What happened to John Marshall after Marbury vs. Madison?
Before his time as Chief Justice of the Supreme Court, John Marshall was an elected representative to the United States House of Representatives from the Commonwealth of Virginia.
Answer and Explanation:
The case of Marbury vs. Madison established the United States Supreme Court as the final court of constitutional review. This meant that the court interpreted the Consitution to say that they were able to invalidate an act of Congress if it was interpreted to go against the Constitution. This decision was written by Chief Justice John Marshall and it increased the power of the Supreme Court over the long term by clearly stating the court has the power of judicial review.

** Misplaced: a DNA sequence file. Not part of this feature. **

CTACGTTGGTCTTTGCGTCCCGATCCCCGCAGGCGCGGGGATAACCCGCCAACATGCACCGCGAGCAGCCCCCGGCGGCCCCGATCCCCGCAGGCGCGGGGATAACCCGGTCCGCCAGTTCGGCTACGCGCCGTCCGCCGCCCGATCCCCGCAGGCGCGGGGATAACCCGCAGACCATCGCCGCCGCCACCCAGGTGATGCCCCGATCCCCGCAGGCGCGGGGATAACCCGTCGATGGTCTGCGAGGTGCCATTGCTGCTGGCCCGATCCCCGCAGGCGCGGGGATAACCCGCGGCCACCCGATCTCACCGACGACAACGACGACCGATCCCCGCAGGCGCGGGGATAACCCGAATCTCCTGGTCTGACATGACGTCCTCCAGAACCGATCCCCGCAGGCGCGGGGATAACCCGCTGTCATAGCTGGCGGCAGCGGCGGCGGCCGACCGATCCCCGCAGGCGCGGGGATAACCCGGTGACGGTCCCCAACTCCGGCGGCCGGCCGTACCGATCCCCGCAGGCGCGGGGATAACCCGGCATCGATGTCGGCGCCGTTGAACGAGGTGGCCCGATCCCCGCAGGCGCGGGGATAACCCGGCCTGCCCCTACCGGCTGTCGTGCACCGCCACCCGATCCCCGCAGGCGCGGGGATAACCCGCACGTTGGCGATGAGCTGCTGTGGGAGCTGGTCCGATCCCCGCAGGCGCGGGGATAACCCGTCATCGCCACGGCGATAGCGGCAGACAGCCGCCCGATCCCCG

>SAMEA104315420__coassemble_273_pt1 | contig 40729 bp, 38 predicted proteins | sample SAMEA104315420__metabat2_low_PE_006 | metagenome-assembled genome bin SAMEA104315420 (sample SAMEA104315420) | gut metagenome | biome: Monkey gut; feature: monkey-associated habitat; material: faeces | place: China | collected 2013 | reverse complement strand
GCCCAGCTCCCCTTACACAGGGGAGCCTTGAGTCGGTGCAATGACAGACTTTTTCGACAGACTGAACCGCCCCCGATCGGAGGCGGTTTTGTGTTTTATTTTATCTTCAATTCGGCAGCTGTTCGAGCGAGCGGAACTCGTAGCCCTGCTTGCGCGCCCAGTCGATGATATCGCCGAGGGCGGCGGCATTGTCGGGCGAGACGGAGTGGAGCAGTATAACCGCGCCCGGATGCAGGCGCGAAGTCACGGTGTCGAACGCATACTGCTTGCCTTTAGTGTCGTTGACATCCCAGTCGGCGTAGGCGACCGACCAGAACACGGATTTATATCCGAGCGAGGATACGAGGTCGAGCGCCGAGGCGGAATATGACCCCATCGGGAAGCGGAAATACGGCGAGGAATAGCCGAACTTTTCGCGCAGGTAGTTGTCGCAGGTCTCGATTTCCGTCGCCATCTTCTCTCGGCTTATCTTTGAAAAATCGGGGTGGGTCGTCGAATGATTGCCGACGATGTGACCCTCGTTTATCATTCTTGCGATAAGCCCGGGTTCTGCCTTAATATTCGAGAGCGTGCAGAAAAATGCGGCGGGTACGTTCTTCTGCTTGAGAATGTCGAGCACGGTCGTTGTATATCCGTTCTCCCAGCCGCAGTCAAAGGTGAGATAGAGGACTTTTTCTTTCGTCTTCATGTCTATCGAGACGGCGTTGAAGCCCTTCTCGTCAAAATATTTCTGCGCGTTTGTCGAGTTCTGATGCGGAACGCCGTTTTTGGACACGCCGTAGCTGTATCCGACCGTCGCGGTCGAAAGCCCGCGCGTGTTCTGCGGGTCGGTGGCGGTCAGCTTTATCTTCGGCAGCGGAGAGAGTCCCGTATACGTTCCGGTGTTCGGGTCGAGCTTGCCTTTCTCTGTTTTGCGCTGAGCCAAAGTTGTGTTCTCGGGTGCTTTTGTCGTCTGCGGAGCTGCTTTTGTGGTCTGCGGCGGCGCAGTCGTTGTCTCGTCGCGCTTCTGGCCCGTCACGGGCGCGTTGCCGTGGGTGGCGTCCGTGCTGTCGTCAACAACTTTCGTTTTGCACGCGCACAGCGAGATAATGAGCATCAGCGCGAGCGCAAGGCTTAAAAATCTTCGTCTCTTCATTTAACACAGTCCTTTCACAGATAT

Become a member and unlock all Study Answers
Try it risk-free for 30 daysTry it risk-free
Ask a question
Our experts can answer your tough homework and study questions.Ask a question Ask a question
Learn more about this topic:
fromChapter 16 / Lesson 6
In this lesson, you'll learn about the significance of the U.S. Supreme Court case of ''Marbury v. Madison'', and how the case established the notion of judicial review.